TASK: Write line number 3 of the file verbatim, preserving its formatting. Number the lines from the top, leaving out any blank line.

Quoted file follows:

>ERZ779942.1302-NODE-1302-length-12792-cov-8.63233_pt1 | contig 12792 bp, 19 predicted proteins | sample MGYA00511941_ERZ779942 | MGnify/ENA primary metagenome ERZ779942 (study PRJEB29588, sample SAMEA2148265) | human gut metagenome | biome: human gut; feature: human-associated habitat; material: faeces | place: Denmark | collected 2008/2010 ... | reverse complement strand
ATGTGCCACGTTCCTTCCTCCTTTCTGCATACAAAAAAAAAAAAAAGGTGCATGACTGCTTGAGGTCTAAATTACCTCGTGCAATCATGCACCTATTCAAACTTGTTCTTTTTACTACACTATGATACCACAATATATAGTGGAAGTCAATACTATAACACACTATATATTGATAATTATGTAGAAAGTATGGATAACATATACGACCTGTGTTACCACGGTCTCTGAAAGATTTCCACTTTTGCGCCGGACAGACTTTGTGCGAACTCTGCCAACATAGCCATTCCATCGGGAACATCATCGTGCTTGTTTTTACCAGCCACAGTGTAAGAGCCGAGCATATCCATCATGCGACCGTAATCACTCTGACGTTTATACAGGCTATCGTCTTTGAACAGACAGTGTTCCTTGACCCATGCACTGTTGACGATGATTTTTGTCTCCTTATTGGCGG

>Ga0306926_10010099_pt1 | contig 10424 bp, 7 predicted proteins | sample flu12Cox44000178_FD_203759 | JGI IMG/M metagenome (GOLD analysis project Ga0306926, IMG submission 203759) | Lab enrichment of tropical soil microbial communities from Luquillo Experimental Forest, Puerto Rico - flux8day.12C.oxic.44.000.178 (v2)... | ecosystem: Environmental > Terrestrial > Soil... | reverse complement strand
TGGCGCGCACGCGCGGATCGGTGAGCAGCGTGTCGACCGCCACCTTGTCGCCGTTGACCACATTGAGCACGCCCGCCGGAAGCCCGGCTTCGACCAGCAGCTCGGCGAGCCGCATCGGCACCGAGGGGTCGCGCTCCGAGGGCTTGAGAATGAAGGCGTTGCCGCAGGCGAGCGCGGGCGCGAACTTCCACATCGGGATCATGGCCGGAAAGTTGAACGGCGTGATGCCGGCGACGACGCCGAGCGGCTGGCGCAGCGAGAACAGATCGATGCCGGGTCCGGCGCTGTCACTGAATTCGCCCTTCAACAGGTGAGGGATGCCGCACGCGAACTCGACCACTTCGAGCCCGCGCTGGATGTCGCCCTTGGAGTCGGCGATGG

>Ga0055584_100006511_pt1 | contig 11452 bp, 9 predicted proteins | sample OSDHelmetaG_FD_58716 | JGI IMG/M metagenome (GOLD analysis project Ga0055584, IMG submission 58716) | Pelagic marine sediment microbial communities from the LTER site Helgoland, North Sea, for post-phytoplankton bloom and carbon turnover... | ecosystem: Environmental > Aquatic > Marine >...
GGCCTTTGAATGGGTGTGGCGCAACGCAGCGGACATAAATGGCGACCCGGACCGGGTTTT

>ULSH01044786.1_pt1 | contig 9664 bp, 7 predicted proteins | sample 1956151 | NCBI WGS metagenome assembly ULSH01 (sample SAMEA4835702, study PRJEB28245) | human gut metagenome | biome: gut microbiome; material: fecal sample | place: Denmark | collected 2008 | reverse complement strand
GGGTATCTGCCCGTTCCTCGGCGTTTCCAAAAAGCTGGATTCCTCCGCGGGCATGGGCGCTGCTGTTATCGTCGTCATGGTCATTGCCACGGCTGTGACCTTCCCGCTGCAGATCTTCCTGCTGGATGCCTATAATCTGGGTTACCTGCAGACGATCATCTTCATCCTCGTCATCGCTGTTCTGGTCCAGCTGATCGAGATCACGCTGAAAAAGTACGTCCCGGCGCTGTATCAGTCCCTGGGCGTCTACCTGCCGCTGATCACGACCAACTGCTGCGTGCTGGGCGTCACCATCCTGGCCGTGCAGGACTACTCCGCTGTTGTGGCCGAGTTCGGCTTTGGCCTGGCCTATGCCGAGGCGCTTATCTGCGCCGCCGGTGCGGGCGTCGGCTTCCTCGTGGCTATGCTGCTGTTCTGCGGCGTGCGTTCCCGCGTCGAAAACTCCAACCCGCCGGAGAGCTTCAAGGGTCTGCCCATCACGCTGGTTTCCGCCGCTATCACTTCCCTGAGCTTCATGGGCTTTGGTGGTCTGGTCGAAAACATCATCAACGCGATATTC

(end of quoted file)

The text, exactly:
>Ga0306926_10010099_pt1 | contig 10424 bp, 7 predicted proteins | sample flu12Cox44000178_FD_203759 | JGI IMG/M metagenome (GOLD analysis project Ga0306926, IMG submission 203759) | Lab enrichment of tropical soil microbial communities from Luquillo Experimental Forest, Puerto Rico - flux8day.12C.oxic.44.000.178 (v2)... | ecosystem: Environmental > Terrestrial > Soil... | reverse complement strand